Some games are short and produce immediate results. And others are longer, perhaps even without end. And while the fruit of these games tends to be deeply satisfying, it usually comes only in time and with much patience. Wisdom calls for playing many short games, without losing sight of the longer games that matter more.
For instance, playing tag, checkers, or the like with our kids are examples of playing games at multiple levels. On the one hand, particularly when they’re really young, we’re playing the short game of simply teaching them the rules. And, in time, we get to enjoy the pure delight of playing the game itself. But the longer game behind all of this is the game of love and connection.
And this is why we don’t mind letting them win occasionally. Winning the short game is not as important as winning the long game – building a lasting connection and communicating to them unconditional love.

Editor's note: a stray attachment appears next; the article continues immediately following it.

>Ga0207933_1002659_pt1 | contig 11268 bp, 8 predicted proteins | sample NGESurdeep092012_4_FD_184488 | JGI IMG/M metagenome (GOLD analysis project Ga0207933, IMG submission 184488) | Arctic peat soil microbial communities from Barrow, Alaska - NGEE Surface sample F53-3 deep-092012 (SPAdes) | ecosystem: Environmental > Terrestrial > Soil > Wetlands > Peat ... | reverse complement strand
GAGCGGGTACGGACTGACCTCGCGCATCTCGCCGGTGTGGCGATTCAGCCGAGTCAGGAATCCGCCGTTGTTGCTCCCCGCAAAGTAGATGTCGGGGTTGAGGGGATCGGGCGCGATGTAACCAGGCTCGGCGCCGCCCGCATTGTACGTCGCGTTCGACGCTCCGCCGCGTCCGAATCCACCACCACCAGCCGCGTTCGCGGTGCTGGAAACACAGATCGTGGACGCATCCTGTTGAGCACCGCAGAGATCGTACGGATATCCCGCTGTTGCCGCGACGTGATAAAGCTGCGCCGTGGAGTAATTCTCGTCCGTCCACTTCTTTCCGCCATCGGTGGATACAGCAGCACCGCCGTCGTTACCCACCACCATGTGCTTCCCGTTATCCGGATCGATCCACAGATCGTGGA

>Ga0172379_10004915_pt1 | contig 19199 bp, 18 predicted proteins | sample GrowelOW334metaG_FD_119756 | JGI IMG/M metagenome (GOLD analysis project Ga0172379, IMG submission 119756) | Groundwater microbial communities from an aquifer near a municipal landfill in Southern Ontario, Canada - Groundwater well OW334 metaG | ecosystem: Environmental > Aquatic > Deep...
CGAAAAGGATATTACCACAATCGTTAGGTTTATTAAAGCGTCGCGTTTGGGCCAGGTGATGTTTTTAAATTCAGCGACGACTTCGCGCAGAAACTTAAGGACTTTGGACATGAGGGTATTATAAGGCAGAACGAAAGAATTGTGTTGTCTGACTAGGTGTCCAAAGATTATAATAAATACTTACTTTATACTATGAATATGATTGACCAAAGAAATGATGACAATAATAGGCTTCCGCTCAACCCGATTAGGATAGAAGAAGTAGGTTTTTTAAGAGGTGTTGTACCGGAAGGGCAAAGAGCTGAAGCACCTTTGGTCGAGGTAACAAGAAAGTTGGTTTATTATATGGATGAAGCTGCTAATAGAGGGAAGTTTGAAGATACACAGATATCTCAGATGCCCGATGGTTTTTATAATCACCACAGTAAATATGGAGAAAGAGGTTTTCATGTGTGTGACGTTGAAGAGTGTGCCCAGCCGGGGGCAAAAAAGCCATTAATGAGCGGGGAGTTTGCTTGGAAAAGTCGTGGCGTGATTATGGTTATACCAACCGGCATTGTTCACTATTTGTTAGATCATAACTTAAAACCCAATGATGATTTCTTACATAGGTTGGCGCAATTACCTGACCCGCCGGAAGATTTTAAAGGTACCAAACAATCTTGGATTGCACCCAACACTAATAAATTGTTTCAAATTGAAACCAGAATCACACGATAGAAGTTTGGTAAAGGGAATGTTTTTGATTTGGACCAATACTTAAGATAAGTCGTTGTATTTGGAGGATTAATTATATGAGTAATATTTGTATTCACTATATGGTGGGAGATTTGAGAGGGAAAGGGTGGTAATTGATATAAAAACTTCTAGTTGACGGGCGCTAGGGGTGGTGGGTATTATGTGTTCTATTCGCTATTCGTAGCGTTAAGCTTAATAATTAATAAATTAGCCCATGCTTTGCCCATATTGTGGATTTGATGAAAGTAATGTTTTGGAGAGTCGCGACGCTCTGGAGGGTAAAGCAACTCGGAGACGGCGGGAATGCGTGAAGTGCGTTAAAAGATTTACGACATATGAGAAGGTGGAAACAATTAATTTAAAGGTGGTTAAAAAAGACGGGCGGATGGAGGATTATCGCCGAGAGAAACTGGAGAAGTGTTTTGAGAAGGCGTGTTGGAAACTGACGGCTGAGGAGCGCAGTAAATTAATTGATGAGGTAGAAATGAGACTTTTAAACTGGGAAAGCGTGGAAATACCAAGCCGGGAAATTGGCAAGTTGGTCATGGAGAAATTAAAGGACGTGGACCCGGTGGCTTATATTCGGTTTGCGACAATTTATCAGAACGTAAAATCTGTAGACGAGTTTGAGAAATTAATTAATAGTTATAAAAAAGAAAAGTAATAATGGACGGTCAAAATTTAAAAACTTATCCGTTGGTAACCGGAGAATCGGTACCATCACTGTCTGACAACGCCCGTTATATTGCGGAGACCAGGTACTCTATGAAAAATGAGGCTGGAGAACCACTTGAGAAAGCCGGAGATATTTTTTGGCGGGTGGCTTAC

Of course, as they get older, we must also teach them that life won’t just be handed to them. It’s important for them to learn hard work and how to navigate the losses of life with grace and hope. Even still, we don’t lose sight of our practice of love as we introduce them to these harsher realities. Whatever it looks like, time and again we’re constantly playing games at multiple levels. And this remains true throughout our life.
For example, in marriage playing the longer game gives us the freedom not to have to “win” every fight. Many times we can take the hit and let things go because it’s more important to foster our connection and focus on what our wife needs to become her best. This doesn’t mean we become a doormat, as some issues are worth fighting for. But it’s a reminder to keep playing the longer game and not lose sight of what’s important.
In the end, remember some games matter more than others. Don’t let the immediate satisfaction of a short game distract you from the importance of playing the longer one.